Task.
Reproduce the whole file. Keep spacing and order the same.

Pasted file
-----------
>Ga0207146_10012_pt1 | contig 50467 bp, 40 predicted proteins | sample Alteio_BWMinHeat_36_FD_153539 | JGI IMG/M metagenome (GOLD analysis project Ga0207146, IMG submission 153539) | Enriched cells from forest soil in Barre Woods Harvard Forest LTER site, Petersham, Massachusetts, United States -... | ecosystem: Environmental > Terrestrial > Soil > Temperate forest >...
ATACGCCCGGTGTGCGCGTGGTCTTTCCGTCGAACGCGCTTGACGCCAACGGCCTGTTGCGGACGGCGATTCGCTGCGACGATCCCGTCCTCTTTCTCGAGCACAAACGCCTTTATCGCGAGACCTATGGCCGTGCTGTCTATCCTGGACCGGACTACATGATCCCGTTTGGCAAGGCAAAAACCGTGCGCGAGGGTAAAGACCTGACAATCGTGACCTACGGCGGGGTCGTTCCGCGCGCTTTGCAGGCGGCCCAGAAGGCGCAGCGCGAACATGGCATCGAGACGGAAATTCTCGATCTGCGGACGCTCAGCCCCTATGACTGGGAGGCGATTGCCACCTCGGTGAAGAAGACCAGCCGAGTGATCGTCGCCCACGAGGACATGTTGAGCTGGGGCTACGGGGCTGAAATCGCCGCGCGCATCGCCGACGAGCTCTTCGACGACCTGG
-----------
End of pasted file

>Ga0207146_10012_pt1 | contig 50467 bp, 40 predicted proteins | sample Alteio_BWMinHeat_36_FD_153539 | JGI IMG/M metagenome (GOLD analysis project Ga0207146, IMG submission 153539) | Enriched cells from forest soil in Barre Woods Harvard Forest LTER site, Petersham, Massachusetts, United States -... | ecosystem: Environmental > Terrestrial > Soil > Temperate forest >...
ATACGCCCGGTGTGCGCGTGGTCTTTCCGTCGAACGCGCTTGACGCCAACGGCCTGTTGCGGACGGCGATTCGCTGCGACGATCCCGTCCTCTTTCTCGAGCACAAACGCCTTTATCGCGAGACCTATGGCCGTGCTGTCTATCCTGGACCGGACTACATGATCCCGTTTGGCAAGGCAAAAACCGTGCGCGAGGGTAAAGACCTGACAATCGTGACCTACGGCGGGGTCGTTCCGCGCGCTTTGCAGGCGGCCCAGAAGGCGCAGCGCGAACATGGCATCGAGACGGAAATTCTCGATCTGCGGACGCTCAGCCCCTATGACTGGGAGGCGATTGCCACCTCGGTGAAGAAGACCAGCCGAGTGATCGTCGCCCACGAGGACATGTTGAGCTGGGGCTACGGGGCTGAAATCGCCGCGCGCATCGCCGACGAGCTCTTCGACGACCTGG